Japan’s new Taigei class of diesel-electric submarines is anything but conventional. The new boats were designed for, and from the outset fitted with, lithium-ion batteries rather than the lead-acid type historically used in non-nuclear submarines. They provide the Japan Maritime Self-Defense Force (JMSDF) with some of the most advanced underwater performance of any submarine force in the world.
Lithium-ion advantages include increased battery-discharge rates, faster recharge times, and higher energy density. The results are enhanced silent operations, better speeds and sprints, longer underwater endurance, and significantly greater overall performance when compared with more conventional undersea submarines. The use of lithium-ion batteries also saves weight and complexity by making an air-independent propulsion (AIP) system unnecessary to extend the submarine’s underwater endurance.
Lithium battery advantages have been well known for generations, and the batteries are a common element in consumer technology. Their onboard use in submarines, however, remains extremely limited because of the inherent danger posed by hydrogen gas and intense heat that can be released by the batteries in the event of malfunction and fire. The JMSDF and its defense industrial base have apparently learned to manage these challenges by pioneering battery technology and safety through an extensive research, design, and testing program dating back more than 20 years. Two submarines of the older Sōryū class, the Ōryū and Tōryū, were recently commissioned with lithium batteries and helped perfect this technology. These capabilities now have matured a step further with introduction of the Taigei class.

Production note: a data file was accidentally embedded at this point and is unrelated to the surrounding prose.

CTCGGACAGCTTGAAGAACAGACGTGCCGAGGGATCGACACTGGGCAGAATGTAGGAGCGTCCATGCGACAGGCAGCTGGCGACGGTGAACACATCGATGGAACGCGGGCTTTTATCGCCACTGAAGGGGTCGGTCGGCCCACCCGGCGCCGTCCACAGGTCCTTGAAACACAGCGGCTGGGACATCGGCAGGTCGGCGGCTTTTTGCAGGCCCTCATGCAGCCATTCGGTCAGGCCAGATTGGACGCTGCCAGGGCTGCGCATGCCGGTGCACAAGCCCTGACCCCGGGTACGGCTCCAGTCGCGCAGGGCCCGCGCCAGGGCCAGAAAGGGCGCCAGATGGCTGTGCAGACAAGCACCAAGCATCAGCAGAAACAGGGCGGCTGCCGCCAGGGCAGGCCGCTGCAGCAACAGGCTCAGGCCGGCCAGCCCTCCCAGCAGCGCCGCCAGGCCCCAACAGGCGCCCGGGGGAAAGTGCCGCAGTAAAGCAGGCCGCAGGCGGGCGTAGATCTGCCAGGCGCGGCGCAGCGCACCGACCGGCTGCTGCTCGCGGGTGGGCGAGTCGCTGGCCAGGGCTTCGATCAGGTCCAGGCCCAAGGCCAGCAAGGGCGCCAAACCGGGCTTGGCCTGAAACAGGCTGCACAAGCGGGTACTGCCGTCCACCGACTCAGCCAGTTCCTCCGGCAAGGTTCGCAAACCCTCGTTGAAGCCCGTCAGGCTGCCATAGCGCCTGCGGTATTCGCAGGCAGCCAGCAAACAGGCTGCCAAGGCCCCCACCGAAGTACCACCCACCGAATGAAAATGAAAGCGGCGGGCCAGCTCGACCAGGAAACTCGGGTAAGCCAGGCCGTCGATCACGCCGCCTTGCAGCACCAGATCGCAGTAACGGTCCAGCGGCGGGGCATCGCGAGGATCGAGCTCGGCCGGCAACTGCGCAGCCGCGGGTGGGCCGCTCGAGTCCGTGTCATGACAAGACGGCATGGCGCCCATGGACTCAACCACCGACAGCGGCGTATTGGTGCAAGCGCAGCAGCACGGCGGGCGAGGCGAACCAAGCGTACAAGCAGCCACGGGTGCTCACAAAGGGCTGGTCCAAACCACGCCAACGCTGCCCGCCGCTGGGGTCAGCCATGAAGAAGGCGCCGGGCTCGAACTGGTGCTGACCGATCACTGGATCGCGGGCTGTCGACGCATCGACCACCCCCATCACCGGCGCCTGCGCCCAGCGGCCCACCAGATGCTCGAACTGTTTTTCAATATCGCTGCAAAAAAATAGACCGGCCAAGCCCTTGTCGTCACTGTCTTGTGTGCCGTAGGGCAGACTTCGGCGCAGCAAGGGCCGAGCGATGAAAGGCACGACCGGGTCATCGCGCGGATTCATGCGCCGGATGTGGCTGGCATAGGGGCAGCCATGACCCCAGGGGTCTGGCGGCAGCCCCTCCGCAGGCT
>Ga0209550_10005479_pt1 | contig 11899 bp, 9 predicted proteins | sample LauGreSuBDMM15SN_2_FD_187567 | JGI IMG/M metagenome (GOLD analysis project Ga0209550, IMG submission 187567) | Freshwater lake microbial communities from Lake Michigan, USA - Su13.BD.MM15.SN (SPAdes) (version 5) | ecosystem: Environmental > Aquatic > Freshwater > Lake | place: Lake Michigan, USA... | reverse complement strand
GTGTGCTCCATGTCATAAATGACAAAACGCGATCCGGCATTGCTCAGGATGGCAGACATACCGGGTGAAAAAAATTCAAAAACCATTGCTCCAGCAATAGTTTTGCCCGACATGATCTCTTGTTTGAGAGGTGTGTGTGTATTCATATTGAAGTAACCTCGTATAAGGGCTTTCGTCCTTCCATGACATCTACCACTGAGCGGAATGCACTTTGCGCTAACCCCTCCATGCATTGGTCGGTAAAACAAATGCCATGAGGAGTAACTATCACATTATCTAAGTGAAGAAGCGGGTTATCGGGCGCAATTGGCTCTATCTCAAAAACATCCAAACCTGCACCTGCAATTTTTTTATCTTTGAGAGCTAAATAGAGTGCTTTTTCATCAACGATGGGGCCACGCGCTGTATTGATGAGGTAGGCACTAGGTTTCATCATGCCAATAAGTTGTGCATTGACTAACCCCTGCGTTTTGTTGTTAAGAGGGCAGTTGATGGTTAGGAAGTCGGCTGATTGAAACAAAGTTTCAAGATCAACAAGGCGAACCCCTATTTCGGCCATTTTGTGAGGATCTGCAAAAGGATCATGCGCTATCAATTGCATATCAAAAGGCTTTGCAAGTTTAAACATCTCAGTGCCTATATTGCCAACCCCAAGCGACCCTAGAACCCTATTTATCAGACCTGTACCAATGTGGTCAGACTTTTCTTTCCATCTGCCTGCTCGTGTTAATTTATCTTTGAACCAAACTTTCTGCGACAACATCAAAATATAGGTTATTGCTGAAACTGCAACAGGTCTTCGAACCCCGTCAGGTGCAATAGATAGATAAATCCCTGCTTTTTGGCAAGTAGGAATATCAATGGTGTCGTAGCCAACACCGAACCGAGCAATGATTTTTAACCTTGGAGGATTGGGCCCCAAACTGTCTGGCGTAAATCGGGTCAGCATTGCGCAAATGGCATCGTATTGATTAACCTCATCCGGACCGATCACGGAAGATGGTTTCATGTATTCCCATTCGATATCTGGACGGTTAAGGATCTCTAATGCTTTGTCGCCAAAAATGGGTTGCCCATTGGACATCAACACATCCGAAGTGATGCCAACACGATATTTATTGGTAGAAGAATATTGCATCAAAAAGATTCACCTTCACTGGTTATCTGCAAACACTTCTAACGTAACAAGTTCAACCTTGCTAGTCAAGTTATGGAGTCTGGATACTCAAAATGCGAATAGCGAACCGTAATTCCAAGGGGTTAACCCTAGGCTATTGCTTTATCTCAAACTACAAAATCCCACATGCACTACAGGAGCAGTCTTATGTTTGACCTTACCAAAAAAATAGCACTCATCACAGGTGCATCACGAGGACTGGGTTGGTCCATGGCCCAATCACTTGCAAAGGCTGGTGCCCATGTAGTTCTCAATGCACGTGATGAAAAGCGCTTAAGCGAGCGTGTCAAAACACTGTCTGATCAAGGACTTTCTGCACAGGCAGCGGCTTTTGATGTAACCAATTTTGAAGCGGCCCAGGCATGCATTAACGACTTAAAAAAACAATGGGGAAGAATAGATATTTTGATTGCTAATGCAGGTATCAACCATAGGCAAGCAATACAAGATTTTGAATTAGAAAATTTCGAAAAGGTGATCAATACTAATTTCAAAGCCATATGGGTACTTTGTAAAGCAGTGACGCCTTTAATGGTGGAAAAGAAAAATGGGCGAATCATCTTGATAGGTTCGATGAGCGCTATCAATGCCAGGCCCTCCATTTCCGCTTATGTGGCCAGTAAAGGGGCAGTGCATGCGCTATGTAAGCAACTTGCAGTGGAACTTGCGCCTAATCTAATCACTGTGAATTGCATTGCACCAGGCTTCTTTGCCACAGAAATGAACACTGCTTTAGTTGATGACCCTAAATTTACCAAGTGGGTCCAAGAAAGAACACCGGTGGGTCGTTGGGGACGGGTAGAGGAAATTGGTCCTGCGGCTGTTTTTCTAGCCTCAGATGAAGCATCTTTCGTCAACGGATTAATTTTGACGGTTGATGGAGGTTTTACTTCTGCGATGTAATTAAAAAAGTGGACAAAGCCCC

The Taigei has two diesel engines, lithium battery cells, and an electric motor linked with a single shaft and pump jet propulsor. This provides a reported top underwater speed of 20 knots. The submarine has an X-configuration stern rudder for enhanced maneuverability.
The Taigei measures 276 feet with a 30-foot beam and a 34-foot depth. Displacing roughly 3,000 tons (surfaced), she incorporates several notable enhancements over the Sōryū class, such as a new combat management system, enhanced sensors, and a stealthier design. The Taigei has a crew of roughly 70 personnel and includes a separate compartment for up to six female submariners. Weapons are launched via six 21-inch bow torpedo tubes and can include Japan’s newest heavyweight torpedo, the Type 18, or the older Type 89 torpedo, with capabilities similar to the U.S. Mk 48 advanced capability variant. UGM-84 Harpoon antiship missiles can also be carried. Class namesake Taigei was built at the Mitsubishi Heavy Industries shipyard in Kobe and commissioned on 9 March 2022. Sister Hakugei was launched on 14 October 2021 by Kawasaki Heavy Industries in Kobe and is expected in service by spring 2023. The third boat Jingei was launched this past October for delivery by early 2024. At least nine Taigei-class submarines are planned for service in the years ahead.